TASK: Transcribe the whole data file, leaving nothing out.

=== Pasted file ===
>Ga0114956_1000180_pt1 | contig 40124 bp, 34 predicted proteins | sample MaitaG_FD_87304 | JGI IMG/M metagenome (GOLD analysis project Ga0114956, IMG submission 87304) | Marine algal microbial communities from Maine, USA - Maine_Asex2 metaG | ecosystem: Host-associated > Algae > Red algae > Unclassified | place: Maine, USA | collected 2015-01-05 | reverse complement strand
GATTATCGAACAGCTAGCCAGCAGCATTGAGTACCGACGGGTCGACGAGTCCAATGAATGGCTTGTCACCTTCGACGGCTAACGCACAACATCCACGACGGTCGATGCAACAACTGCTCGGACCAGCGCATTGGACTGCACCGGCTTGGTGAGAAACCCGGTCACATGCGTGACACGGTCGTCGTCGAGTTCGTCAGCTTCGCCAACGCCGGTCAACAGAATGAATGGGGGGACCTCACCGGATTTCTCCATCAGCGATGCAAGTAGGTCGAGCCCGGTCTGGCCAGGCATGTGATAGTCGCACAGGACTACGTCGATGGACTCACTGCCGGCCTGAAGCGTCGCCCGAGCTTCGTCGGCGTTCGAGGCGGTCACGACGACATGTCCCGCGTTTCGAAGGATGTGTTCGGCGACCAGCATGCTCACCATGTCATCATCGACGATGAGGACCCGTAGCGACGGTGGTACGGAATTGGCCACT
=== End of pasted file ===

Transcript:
>Ga0114956_1000180_pt1 | contig 40124 bp, 34 predicted proteins | sample MaitaG_FD_87304 | JGI IMG/M metagenome (GOLD analysis project Ga0114956, IMG submission 87304) | Marine algal microbial communities from Maine, USA - Maine_Asex2 metaG | ecosystem: Host-associated > Algae > Red algae > Unclassified | place: Maine, USA | collected 2015-01-05 | reverse complement strand
GATTATCGAACAGCTAGCCAGCAGCATTGAGTACCGACGGGTCGACGAGTCCAATGAATGGCTTGTCACCTTCGACGGCTAACGCACAACATCCACGACGGTCGATGCAACAACTGCTCGGACCAGCGCATTGGACTGCACCGGCTTGGTGAGAAACCCGGTCACATGCGTGACACGGTCGTCGTCGAGTTCGTCAGCTTCGCCAACGCCGGTCAACAGAATGAATGGGGGGACCTCACCGGATTTCTCCATCAGCGATGCAAGTAGGTCGAGCCCGGTCTGGCCAGGCATGTGATAGTCGCACAGGACTACGTCGATGGACTCACTGCCGGCCTGAAGCGTCGCCCGAGCTTCGTCGGCGTTCGAGGCGGTCACGACGACATGTCCCGCGTTTCGAAGGATGTGTTCGGCGACCAGCATGCTCACCATGTCATCATCGACGATGAGGACCCGTAGCGACGGTGGTACGGAATTGGCCACT